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Book Bites: 24 September 2017

Published in the Sunday Times

Let Go My HandLet Go My Hand
Edward Docx
, Picador
****
Larry Lasker is dying. Louis, his youngest son, is taking him in a camper van on the kind of road trip they enjoyed as a young family. Except that this time, the destination is Switzerland, to Dignitas, to discuss ending Larry’s life. Lou’s two half-brothers join them, and together they rifle through the baggage of their collective past. It all sounds rather bleak, but in fact, while it’s poignant, the novel is often funny. It is thoughtful and inquisitive – how could it not be, in the shadow of death? – but it wears its philosophy lightly, with surprising and enjoyable detours through matters of love, duty, family and the big question, how to live and how to die. Perhaps as these men do, enjoying the simple pleasures of food and wine, music, connection and companionship – on their way to the inevitable end. – Kate Sidley @KateSidley

Operation RelentlessOperation Relentless
Damien Lewis, Quercus
****
Lewis’s latest book raises interesting questions about “The Merchant of Death” Viktor Bout, labelled as such due to his infamy as a global arms dealer. Was Bout simply a shrewd businessman who flew anything and everything, or was he indeed a Lord of War? And if so how did he obtain US government contracts to bring freight to Iraq? Lewis takes us on the mesmerising journey of Bout’s rise and fall – culminating in a 25-year sentence following a US Drug Enforcement Agency sting operation. Operation Relentless reads like a James Bond thriller yet it is also an intense look at one of the world’s most reviled personalities. – Guy Martin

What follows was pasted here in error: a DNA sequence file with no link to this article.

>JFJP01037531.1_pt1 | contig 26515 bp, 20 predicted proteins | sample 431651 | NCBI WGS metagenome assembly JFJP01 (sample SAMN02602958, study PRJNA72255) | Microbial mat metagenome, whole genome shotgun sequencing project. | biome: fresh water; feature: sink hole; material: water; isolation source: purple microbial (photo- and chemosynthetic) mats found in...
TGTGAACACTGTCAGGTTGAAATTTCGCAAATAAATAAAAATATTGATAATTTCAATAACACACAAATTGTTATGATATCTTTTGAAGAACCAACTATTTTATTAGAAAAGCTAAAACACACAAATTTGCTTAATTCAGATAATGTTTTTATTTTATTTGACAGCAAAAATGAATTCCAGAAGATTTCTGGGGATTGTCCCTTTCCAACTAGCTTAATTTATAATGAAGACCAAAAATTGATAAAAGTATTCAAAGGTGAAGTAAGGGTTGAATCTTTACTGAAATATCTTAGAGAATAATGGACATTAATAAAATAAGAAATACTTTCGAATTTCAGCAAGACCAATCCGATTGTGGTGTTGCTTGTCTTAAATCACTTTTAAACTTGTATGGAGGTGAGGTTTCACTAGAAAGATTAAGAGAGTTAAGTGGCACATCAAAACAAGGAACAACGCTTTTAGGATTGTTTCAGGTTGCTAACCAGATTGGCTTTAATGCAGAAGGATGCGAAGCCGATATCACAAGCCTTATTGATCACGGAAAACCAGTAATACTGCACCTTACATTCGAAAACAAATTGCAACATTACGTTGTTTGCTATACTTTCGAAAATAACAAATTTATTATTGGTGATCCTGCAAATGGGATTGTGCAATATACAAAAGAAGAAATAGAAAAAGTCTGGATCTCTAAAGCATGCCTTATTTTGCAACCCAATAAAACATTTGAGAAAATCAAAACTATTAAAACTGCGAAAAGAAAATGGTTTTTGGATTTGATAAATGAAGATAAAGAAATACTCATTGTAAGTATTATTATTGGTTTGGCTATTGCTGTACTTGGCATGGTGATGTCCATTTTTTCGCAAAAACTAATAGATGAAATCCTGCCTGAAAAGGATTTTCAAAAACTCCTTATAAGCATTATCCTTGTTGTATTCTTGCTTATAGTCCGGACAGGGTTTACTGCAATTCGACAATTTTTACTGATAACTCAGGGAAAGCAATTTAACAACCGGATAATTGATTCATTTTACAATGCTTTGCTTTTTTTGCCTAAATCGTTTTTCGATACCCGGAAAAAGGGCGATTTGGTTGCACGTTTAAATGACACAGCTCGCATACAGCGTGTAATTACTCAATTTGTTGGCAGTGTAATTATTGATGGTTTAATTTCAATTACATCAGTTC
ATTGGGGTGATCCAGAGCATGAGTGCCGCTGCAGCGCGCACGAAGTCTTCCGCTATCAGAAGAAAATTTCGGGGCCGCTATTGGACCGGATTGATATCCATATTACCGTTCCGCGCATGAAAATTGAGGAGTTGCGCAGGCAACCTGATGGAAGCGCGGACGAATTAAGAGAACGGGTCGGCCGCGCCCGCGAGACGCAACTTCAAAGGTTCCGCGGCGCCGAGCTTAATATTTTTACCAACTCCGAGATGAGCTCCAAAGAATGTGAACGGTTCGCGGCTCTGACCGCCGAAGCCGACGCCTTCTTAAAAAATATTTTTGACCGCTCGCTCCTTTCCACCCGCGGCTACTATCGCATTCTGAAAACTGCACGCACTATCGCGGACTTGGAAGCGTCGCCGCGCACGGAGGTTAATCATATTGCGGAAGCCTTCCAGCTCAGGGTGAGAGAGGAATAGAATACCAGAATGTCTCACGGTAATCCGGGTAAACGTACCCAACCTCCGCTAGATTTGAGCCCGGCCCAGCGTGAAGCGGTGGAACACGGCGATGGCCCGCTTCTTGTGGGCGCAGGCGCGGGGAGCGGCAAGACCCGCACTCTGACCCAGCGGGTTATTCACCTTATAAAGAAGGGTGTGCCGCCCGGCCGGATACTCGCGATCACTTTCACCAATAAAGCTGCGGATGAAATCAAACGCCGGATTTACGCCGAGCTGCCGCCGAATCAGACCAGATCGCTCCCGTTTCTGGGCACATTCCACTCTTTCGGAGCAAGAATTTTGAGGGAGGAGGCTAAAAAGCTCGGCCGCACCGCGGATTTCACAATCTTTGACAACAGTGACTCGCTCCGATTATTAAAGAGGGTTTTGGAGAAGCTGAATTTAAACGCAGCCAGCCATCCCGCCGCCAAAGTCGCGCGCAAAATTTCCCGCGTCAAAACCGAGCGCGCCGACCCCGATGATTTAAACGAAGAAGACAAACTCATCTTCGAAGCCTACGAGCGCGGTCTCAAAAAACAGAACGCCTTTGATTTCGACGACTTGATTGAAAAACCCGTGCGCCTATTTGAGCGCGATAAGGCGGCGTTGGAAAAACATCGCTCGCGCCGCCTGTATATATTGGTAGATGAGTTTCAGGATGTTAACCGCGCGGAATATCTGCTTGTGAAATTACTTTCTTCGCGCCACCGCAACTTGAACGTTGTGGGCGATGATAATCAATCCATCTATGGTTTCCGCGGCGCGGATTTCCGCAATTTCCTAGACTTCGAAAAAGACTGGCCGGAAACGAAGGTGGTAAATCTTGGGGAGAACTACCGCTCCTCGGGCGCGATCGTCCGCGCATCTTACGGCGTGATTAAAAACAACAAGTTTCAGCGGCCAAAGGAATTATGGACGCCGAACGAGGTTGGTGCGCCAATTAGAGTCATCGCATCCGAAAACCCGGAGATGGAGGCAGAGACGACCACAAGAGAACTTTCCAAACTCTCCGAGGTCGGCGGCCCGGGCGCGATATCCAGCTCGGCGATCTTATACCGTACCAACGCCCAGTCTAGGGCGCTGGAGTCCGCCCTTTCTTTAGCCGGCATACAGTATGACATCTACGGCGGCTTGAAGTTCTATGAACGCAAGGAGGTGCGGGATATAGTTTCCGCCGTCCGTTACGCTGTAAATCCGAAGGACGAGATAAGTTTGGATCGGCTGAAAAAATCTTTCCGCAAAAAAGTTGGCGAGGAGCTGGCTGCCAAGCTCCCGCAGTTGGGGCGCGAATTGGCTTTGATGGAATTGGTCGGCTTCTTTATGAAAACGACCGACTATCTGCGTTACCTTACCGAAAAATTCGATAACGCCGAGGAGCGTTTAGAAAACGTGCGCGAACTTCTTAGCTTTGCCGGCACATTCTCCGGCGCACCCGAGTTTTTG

Bad SeedsBad Seeds
Jassy Mackenzie, Umuzi
****
Fans of PI Jade de Jong will be delighted their kick-butt heroine is back. The security of a nuclear research centre in Joburg is under threat and Jade is called to investigate. But fate places her in the company of the No1 suspect. As the body count climbs, Jade finds herself running for her life alongside a potentially deadly criminal. Fans will adore Jade’s emotional arc along with the plot twists. But do not fear, crime fans, if you have not read earlier books in the series. Bad Seeds is a page-turner that can stand alone and be enjoyed by all who love thrillers. – Tiah Beautement @ms_tiahmarie